example, when you want to include based on a very stable property (such as
one defined by a programming language standard), that's pretty safe. But if
you want to include based on something more volatile (such as audience
analysis), you may be better off maintaining an explicit list or map
instead of properties on each unit.

Theoretically, properties and maps define the same kinds of information,
and one can be transformed into the other as needed. For example, a map can
be derived from properties on a set of units, and properties can be set
based on listings in a set of maps. For many types of properties, it may
be most appropriate to maintain the information in map form (which is the
most maintainable, and keeps the topics as free from context as possible)
and then process the map to set properties in each topic as they are
published for a particular delivery context.

3.1 The continuum of reusability
DITA allows topics to be authored together, as a nested hierarchical
structure, with relationships among different topics, metadata, and various
other features that, strictly speaking, tie the topic to a particular
context. However, the structure of a topic works to compartmentalize the
contextual features, and preserve the reusable elements for easy access.

Topics have the following high-level structure:








That is, a title, prolog, and body, followed by any number of nested

The contents of the prolog (largely, metadata and relationships), and the
content after the body (nested topics) are context: they embed the topic in
a structure, they make assumptions about the existence of other topics, and
potentially about the product, platform, and audience to which the topic
applies. All of this matter is subject to change if the topic is reused in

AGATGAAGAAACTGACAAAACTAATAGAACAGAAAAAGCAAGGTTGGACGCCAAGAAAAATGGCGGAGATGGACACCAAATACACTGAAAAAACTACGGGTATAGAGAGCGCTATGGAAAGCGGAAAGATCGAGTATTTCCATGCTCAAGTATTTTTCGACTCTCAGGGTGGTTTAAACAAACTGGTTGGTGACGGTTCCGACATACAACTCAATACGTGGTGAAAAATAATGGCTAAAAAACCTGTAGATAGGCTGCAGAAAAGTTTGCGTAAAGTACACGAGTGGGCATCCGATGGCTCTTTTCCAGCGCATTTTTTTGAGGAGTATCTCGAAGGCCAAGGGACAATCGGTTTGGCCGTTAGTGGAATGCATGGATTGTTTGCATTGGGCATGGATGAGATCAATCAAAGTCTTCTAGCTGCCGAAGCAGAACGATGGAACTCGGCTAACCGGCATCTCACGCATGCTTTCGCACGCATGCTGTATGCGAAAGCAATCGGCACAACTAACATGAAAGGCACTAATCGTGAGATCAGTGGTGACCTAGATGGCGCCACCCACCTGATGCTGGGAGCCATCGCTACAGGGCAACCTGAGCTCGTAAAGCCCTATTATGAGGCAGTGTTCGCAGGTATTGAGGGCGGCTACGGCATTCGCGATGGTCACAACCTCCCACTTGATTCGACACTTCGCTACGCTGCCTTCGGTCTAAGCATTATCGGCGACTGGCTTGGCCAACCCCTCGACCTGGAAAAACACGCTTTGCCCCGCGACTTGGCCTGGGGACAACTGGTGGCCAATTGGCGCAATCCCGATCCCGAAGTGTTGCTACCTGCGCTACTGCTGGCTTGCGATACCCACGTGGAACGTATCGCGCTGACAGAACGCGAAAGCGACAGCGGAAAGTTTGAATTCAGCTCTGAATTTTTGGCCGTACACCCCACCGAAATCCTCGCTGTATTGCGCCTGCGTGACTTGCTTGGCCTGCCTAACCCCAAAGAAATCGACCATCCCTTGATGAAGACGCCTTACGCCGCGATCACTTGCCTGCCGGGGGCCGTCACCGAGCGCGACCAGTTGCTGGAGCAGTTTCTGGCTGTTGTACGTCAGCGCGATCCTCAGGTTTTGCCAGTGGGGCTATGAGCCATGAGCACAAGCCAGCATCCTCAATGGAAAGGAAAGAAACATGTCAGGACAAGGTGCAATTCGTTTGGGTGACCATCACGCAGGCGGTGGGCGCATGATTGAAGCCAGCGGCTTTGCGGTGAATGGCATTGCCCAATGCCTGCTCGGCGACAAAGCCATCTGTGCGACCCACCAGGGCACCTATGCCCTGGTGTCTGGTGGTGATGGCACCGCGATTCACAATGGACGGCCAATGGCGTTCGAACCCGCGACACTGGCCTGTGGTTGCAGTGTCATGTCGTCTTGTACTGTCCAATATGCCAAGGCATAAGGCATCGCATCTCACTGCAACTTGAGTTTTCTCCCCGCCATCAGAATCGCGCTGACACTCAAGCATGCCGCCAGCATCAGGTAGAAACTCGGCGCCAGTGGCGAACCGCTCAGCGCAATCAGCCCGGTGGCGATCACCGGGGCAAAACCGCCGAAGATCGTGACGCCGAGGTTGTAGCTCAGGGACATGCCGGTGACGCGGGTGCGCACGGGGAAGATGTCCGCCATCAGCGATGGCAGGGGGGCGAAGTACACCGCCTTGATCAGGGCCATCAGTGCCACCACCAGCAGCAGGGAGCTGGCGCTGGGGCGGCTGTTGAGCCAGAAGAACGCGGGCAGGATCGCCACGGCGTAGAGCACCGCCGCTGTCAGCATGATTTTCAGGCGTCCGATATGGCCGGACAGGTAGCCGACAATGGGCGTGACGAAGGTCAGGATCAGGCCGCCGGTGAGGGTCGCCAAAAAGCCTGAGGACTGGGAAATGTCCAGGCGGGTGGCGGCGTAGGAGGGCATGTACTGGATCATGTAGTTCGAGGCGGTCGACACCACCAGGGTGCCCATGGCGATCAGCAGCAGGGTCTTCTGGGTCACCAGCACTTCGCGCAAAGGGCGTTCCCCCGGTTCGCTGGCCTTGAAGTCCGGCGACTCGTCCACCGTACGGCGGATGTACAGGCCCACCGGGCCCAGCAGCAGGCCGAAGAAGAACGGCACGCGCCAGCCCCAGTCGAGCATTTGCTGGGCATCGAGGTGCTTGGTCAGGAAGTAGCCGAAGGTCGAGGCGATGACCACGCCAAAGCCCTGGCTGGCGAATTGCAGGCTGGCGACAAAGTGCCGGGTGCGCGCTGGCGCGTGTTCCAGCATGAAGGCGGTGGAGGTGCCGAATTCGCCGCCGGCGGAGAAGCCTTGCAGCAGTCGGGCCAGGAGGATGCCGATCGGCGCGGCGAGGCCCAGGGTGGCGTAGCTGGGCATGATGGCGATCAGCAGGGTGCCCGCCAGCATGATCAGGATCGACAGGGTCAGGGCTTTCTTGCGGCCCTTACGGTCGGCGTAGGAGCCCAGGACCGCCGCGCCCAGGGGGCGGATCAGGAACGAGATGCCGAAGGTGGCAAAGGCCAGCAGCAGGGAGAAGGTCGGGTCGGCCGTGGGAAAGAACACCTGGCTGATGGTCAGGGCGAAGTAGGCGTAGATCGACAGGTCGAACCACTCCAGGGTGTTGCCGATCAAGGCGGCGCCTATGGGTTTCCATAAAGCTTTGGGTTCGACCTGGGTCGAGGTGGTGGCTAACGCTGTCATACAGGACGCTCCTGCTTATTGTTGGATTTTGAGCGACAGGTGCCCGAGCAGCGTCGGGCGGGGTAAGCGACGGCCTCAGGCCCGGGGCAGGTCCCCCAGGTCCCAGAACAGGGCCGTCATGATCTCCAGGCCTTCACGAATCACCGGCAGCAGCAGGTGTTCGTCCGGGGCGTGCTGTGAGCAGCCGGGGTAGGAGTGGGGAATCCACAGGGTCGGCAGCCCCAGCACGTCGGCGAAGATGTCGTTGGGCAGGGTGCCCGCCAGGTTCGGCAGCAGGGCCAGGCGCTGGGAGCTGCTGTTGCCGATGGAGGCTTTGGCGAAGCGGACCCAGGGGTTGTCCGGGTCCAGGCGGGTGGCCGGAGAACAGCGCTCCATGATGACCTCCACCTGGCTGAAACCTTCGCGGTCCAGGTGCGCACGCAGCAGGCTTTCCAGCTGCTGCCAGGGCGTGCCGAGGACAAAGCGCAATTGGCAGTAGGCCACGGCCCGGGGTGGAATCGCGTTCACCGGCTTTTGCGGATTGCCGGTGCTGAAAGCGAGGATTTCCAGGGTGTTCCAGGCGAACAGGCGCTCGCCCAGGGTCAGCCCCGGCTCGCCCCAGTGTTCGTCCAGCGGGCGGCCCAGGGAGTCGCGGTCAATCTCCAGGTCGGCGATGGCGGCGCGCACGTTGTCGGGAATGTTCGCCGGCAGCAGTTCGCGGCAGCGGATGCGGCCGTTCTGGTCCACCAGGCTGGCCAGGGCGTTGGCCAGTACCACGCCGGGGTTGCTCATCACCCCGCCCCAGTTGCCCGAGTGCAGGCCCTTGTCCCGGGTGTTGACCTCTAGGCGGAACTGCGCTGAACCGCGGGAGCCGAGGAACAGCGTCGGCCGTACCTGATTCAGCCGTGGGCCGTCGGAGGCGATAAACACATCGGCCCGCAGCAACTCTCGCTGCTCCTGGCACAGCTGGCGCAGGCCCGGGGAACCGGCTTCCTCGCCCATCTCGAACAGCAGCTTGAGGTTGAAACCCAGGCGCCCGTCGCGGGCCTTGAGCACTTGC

another context: some topics may no longer be available or applicable, the
product and platform may have changed, and the definition of the audience
may need refining.

A context-free topic, created for maximal reuse, may only allow this simple





In other words, no prolog (with its relationships and metadata) and no
nested topics.

This topic can then be combined with information stored for a particular
context in the form of a separate document - a context or navigation map ?
which provides the necessary structures and data to populate the prolog
and, if necessary, assemble topics into larger compound documents.

For any changes that need to be made within the body of a topic, you can
set a variety of properties on any element within the body. These
properties, including audience, platform, and product, allow more
traditional filtering methods to be applied to the content of a topic,
excluding elements when their properties flag them as inappropriate for a

The more you can depend on maps, and on reuse at the topic level, the more
scalable your reuse is. It is often better to add things in (by applying
maps) then to filter things out (based on properties). Given that both maps
and properties are specific to particular contexts, you can add new
contexts with maps simply by defining new maps; but adding new contexts
with properties requires editing each of the affected topics: the
separation of content from context is compromised.

The simple topic, with only title and body and without use of the various
context attributes, represents the most reusable form of DITA content.
However, it is at one end of a continuum: if you are authoring topics for a
more constrained environment, in which the opportunities for reuse are
well-understood in advance, it may very well be appropriate to sacrifice
some of these principles on the altar of pragmatism, and create a more
context-rich topic, adding related links, nesting structures, and metadata
as part of the topic itself, rather than separated out into a separate
context or navigation map.

The way that DITA compartmentalizes its content, with the body holding all
the reusable content of a topic, allows you to easily revisit your reuse
strategy at various points in your documentation lifecycle. For example, it
may be appropriate to author your topics as a single document of nested
topics when you first begin your project: getting information out fast, in
a single context, may be enough of a goal for a first draft, or a beta, or
even a version 1. But in later releases or drafts, as maintenance becomes
more of an issue and your documentation potentially begins to spin off into
different versions for variations of product, audience, platform, or other
issue, you can choose to release your topics from their authoring contexts,
and refactor them into individual topic documents that are related only by
the maps that reference them.

Michael Priestley
DITA Specialization Architect
mpriestl -at- ca -dot- ibm -dot- com
Dept 833 IBM Canada t/l: 969-3233 phone: 905-413-3233
Toronto Information Development